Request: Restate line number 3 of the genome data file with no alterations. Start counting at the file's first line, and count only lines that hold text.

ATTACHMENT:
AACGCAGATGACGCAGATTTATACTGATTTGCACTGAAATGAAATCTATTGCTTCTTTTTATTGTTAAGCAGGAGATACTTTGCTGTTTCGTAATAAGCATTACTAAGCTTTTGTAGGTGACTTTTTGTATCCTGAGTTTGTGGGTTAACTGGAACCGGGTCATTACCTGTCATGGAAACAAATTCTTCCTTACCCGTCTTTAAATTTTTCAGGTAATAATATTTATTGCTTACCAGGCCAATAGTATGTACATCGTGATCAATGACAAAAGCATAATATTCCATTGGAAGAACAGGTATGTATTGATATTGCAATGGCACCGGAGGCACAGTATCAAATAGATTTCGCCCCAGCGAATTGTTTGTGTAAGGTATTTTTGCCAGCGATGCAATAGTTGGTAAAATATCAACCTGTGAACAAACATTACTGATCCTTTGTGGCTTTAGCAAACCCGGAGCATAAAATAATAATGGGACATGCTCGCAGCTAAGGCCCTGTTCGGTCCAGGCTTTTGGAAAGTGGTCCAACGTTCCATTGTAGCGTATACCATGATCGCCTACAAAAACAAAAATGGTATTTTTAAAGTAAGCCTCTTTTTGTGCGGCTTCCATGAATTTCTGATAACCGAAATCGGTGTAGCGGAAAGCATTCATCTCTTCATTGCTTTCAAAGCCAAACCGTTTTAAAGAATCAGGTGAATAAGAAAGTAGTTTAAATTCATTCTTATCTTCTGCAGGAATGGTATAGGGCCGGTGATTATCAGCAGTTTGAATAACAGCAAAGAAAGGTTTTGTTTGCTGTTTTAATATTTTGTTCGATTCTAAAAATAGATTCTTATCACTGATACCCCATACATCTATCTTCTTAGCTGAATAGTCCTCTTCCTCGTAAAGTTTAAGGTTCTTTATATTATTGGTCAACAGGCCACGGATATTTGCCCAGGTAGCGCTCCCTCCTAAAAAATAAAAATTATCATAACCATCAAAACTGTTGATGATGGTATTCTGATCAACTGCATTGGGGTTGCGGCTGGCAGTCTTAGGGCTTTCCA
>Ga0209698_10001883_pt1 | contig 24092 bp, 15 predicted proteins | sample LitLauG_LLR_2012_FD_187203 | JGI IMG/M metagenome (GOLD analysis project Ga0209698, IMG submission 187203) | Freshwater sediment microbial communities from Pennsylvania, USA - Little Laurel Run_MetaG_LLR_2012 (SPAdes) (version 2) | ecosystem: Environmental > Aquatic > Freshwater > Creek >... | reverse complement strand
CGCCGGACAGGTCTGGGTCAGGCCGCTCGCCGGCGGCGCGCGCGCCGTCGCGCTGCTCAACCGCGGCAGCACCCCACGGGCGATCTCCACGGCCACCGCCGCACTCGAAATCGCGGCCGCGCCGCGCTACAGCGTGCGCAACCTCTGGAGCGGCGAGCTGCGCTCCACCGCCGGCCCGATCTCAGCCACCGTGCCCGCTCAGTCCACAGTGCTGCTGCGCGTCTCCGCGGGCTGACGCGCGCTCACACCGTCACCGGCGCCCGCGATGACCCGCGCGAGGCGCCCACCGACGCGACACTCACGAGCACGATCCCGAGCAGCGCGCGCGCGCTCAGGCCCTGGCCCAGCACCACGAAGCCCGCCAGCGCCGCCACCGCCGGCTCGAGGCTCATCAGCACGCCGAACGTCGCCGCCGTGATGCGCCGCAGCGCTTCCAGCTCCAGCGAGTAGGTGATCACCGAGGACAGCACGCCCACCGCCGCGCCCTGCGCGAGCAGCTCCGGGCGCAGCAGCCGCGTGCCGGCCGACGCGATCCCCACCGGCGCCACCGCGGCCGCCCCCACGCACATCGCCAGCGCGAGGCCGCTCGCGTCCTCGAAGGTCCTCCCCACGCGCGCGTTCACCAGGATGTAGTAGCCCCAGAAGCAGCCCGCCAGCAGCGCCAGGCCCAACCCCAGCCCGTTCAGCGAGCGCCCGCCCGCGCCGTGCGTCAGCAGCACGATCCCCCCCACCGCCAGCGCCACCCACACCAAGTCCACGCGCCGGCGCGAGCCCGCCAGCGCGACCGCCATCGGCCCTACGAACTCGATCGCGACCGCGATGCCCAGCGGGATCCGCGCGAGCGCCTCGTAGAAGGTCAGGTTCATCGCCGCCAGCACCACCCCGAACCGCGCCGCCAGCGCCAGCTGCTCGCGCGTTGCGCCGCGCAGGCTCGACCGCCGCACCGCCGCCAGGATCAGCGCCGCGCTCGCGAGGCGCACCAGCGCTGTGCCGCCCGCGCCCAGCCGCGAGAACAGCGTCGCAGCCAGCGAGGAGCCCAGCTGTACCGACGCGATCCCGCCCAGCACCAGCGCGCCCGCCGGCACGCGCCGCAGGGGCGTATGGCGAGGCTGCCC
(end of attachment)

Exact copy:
CGCCGGACAGGTCTGGGTCAGGCCGCTCGCCGGCGGCGCGCGCGCCGTCGCGCTGCTCAACCGCGGCAGCACCCCACGGGCGATCTCCACGGCCACCGCCGCACTCGAAATCGCGGCCGCGCCGCGCTACAGCGTGCGCAACCTCTGGAGCGGCGAGCTGCGCTCCACCGCCGGCCCGATCTCAGCCACCGTGCCCGCTCAGTCCACAGTGCTGCTGCGCGTCTCCGCGGGCTGACGCGCGCTCACACCGTCACCGGCGCCCGCGATGACCCGCGCGAGGCGCCCACCGACGCGACACTCACGAGCACGATCCCGAGCAGCGCGCGCGCGCTCAGGCCCTGGCCCAGCACCACGAAGCCCGCCAGCGCCGCCACCGCCGGCTCGAGGCTCATCAGCACGCCGAACGTCGCCGCCGTGATGCGCCGCAGCGCTTCCAGCTCCAGCGAGTAGGTGATCACCGAGGACAGCACGCCCACCGCCGCGCCCTGCGCGAGCAGCTCCGGGCGCAGCAGCCGCGTGCCGGCCGACGCGATCCCCACCGGCGCCACCGCGGCCGCCCCCACGCACATCGCCAGCGCGAGGCCGCTCGCGTCCTCGAAGGTCCTCCCCACGCGCGCGTTCACCAGGATGTAGTAGCCCCAGAAGCAGCCCGCCAGCAGCGCCAGGCCCAACCCCAGCCCGTTCAGCGAGCGCCCGCCCGCGCCGTGCGTCAGCAGCACGATCCCCCCCACCGCCAGCGCCACCCACACCAAGTCCACGCGCCGGCGCGAGCCCGCCAGCGCGACCGCCATCGGCCCTACGAACTCGATCGCGACCGCGATGCCCAGCGGGATCCGCGCGAGCGCCTCGTAGAAGGTCAGGTTCATCGCCGCCAGCACCACCCCGAACCGCGCCGCCAGCGCCAGCTGCTCGCGCGTTGCGCCGCGCAGGCTCGACCGCCGCACCGCCGCCAGGATCAGCGCCGCGCTCGCGAGGCGCACCAGCGCTGTGCCGCCCGCGCCCAGCCGCGAGAACAGCGTCGCAGCCAGCGAGGAGCCCAGCTGTACCGACGCGATCCCGCCCAGCACCAGCGCGCCCGCCGGCACGCGCCGCAGGGGCGTATGGCGAGGCTGCCC